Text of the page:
For years the magazines sent him rejection letters, inferring that his short stories about a pair of Jewish cloak and suit makers in New York were about as unmarketable as last year’s suits and dresses.
But in the early 1900s Montague Glass broke through to the big time as major American magazines like The Saturday Evening Post and Cosmopolitan began clamouring for his tales about Potash and Perlmutter, a pair of lovable schlemiels in New York’s cut-throat schmattah trade. The duo’s hilarious business misadventures eventually translated into a string of popular movies, radio dramatizations and stage-plays that broke attendance records in both New York and London.
Born in Manchester in 1877, Glass came to New York at age 12 and studied at City College. He trained as a lawyer and joined a Jewish law firm that represented many of the immigrant garment factories that were a dime a dozen on the Lower East Side. The experience gave him the ability to write about the tailoring milieu from the inside — a world that, for anyone else, would have seemed far too common to be glamourized in fiction. Glass’s heroes, Abe Potash and Mawruss Perlmutter, are so ordinary, and their business surroundings so mundane, that their very representation in literature is already cause for laughter.
Bookman, a literary journal, praised the 1911 collection Potash and Perlmutter: Their Copartnership Ventures and Adventures for its “photographic sketches of Hebrew types found on the East side of New York,” adding that Glass’s various characters — cutters, designers, travelers, bankers, lawyers, fashion models, factory owners — occasionally seem as vivid as “Pickwick, Becky Sharp or Falstaff.”
“They come to us dripping with faults; they shock us by their manners and their meannesses, by their money-lust and sharp practice; but they grow on us until we accept them as relatives — that is, we see their faults merged into a universal humaneness, a humaneness that we share ourselves.”
“Mr. Glass blazes a trail of his own in current fiction by presenting certain types of Jewish business men who appear to us as real human beings and not caricatures,” the New York Times noted in 1912, when the volume Abe and Mawruss appeared.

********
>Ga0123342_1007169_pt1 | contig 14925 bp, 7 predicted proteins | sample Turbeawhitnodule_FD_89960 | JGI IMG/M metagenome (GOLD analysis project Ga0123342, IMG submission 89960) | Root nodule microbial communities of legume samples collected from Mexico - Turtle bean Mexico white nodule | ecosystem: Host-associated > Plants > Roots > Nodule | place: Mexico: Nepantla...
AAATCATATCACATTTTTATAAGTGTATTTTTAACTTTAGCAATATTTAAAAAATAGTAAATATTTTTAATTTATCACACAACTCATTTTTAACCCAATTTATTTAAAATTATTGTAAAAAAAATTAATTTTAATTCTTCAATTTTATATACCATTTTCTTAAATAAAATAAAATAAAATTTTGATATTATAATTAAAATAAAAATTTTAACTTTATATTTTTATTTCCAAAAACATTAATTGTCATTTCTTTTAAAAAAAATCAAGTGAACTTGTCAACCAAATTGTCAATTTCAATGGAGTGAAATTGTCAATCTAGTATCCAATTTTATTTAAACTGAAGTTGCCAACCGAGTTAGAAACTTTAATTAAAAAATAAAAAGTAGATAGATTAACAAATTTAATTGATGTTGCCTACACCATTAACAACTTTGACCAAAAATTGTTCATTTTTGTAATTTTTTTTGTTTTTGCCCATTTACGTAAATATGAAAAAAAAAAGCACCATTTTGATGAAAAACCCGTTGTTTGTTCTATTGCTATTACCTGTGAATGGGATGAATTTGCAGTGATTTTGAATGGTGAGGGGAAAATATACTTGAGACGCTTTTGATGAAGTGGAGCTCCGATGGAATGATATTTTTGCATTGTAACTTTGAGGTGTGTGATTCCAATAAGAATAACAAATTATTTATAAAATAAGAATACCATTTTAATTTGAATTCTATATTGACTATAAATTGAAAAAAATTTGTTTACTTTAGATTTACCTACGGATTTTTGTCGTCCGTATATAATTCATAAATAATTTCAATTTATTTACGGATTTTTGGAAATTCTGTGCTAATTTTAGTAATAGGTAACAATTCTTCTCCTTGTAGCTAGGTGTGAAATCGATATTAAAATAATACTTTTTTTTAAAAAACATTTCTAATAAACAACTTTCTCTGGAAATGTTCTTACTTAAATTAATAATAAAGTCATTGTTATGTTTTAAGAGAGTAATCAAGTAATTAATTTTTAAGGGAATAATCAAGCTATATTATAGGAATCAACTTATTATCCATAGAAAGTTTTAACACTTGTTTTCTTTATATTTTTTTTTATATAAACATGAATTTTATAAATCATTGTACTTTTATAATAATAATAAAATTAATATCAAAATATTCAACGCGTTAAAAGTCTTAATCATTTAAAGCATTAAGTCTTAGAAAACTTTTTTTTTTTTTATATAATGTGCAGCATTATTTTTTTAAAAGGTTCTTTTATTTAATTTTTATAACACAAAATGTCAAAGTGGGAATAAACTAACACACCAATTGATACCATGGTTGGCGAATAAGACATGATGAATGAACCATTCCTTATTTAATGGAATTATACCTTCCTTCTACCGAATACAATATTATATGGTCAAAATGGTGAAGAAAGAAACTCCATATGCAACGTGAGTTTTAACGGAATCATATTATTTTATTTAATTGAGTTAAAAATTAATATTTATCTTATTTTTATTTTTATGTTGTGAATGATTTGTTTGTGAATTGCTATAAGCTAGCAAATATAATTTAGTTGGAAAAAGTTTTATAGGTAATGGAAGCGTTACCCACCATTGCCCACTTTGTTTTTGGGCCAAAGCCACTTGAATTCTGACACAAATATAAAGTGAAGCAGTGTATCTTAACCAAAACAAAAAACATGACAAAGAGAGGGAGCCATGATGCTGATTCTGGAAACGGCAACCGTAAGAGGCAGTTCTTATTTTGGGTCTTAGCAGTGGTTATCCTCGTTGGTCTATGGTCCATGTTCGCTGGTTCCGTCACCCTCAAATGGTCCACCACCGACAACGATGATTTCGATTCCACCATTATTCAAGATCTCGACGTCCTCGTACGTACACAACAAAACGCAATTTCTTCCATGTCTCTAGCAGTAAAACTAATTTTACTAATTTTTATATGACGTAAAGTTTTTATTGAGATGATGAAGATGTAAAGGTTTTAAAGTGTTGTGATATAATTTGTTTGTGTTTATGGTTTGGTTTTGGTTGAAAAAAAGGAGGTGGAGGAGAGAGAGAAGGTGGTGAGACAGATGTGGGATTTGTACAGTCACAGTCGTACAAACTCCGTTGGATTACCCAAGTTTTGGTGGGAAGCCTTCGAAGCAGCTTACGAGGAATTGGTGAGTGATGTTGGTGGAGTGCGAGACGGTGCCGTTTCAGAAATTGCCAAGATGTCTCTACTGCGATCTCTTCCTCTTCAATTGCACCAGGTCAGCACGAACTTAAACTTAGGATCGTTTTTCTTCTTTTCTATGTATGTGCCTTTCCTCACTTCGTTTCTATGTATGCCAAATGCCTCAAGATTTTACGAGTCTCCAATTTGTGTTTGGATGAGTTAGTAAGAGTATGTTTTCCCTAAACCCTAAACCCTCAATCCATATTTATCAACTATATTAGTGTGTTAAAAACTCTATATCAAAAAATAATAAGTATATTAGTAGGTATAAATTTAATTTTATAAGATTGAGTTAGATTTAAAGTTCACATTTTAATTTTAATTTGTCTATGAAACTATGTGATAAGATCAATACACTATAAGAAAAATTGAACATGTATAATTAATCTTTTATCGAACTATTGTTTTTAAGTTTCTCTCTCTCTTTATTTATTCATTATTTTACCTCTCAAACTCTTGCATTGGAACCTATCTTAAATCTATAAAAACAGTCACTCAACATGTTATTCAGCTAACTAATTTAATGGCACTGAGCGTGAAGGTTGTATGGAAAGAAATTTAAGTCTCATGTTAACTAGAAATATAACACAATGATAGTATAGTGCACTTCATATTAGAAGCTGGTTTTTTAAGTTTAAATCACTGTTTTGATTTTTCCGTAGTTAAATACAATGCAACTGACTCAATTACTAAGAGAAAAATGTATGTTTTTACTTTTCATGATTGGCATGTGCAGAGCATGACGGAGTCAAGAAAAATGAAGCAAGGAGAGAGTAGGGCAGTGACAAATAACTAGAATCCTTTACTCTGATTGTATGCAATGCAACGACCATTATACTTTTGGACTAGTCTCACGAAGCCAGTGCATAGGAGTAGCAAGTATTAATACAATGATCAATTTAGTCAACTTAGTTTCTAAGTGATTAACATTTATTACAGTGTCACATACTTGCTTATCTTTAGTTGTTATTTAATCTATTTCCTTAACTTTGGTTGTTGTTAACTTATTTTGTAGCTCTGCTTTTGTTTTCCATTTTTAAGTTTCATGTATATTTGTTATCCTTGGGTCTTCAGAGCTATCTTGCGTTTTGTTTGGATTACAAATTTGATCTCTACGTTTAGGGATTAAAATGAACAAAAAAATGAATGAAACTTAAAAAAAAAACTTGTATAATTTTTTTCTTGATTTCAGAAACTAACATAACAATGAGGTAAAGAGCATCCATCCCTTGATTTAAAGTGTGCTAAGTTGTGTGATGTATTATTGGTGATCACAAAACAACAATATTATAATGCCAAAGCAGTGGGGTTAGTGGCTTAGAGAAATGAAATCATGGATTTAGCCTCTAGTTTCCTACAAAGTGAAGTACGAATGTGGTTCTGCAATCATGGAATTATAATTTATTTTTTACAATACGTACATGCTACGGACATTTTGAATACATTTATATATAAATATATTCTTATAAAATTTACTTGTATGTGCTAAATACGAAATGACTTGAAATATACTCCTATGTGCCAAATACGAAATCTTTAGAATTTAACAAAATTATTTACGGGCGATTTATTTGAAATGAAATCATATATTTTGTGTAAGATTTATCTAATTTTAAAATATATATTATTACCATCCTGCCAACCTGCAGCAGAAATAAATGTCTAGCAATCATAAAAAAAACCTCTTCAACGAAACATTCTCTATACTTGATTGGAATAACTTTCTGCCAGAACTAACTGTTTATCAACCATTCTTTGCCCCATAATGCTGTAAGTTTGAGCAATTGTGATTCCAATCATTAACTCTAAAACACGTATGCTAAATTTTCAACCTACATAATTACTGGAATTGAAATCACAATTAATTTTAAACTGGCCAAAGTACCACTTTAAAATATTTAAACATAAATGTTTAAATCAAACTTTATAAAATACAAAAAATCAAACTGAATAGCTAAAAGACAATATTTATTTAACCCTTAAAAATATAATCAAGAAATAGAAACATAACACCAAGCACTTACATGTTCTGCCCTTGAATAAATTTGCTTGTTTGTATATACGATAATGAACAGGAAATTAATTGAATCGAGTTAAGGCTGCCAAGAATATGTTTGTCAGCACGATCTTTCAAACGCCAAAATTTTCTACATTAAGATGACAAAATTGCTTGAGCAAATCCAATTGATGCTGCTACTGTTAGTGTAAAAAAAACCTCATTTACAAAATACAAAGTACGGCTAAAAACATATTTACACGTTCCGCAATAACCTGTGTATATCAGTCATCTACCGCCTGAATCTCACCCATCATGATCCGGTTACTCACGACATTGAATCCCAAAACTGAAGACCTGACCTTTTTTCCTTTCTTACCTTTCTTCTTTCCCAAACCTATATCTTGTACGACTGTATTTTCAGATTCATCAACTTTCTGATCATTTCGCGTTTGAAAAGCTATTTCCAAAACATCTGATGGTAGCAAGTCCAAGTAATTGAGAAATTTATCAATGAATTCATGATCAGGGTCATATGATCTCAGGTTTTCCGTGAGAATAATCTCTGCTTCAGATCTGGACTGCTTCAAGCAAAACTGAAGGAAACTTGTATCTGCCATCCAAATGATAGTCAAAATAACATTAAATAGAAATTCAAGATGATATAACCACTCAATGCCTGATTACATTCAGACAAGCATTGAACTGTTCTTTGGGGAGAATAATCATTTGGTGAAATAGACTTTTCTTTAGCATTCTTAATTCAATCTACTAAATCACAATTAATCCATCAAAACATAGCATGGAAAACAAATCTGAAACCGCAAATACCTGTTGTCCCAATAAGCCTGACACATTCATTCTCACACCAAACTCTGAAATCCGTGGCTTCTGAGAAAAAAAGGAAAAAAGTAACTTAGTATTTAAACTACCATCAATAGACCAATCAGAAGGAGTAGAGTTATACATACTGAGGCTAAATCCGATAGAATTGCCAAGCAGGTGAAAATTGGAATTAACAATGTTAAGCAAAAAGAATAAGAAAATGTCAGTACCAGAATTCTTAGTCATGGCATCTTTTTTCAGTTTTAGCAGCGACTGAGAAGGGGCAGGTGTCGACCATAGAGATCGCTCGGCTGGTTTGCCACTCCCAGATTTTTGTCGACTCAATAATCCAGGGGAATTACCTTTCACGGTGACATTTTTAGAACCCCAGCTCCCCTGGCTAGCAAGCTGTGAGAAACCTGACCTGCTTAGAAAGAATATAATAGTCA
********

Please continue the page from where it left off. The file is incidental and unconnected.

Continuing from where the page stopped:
In one story, Mr. Siegmund Lowenstein, proprietor of a Galveston dry-goods company, wants to place a large order, using the fact that he has also visited the rival house of Garfunkel and Levy as leverage. “I looked over their line and I may place an order with them, although they ain’t got too good an assortment,” he says.
“Far be it from me to knock a competitor’s line, Mr. Lowenstein,” Perlmutter replies, “but I honestly think they get their designers off of Ellis Island.”
Garfunkel and Levy have a more generous credit policy, a fact that Lowenstein uses to persuade Perlmutter to extend his credit terms from the usual 30 days to 90 days. “The house what gives me the most generous credit gets my biggest order,” he says. Despite the certain knowledge that Potash will be aggravated, Perlmutter closes the deal.
Glass depicts cloak-and-suit operatives as being capable of engaging in friendly truces while still remaining fierce competitors: “While they cheerfully exchanged credit information from their office files they maintained a constant guerilla warfare for the capture of each other’s customers.” But in this case Abe Potash acquires information all on his own that Lowenstein is untrustworthy.
While on vacation, Potash visits his brother-in-law Hyman Margolius, an auctioneer in Pittsburgh, and helps him unload a huge consignment of garments purchased at distressed prices. To Potash’s astonishment, the shipment consists of his own company’s plum-coloured Empire gowns. The seller is “a feller called Lowenstein in Galveston,” Margolius explains. “He wrote me he was overstocked.”
Surmising that Lowenstein is planning to declare bankruptcy and stiff them of their money, Potash wires his partner not to fill the bulk of Lowenstein’s order. Thus the episode ends well for the duo, who remain largely unscathed when Lowenstein indeed declares bankruptcy and absconds to Mexico. But in their continuous bid to outsmart their competitors and customers, they are often foiled.
In one story, they quarrel over the practice of selling single garments below cost to friends, but Abe finally allows Mawruss to discount an Empire gown to his wife’s servant-girl, Lina. The hefty Lina squeezes inelegantly into the dress just as a major client, who had ordered hundreds of the garment that morning, returns to finalize the purchase. Seeing Lina, he abruptly changes his mind and flees the show-room.
In the capable hands of Montague Glass, who quit lawyering to work full-time as a writer, such unlikely material easily becomes the stuff of literature and stage comedy. Glass felt that he was able to see the dramatic possibilities of New York society because he was an outsider due to his English birth. His ironic characters are presented in a realistic and comic light: they are Jewish knights locked in combat with untalented designers, shifty suppliers and cantankerous labour unions.
Glass rightly considered his representations of Jews to be a sharp improvement over the gross caricatures that had been common in vaudeville. But surprisingly, he believed he was writing in a romantic vein; instead, along with writers like Abraham Cahan and Anzia Yezierska, he was one of the early American Jewish realists who sought to portray their subjects not idealistically but as they really are.
Glass, who died in 1934, is largely forgotten today; most of his works are out of print and many of the movies they inspired have disintegrated into dust. However, the Arno Press reprinted a volume of his stories in 1975 and another collection is available for free as an e-book on the internet through Project Gutenberg; visit www.gutenberg.org for details. Aficionados of Jewish writing will find the stories old-fashioned but highly entertaining. ♦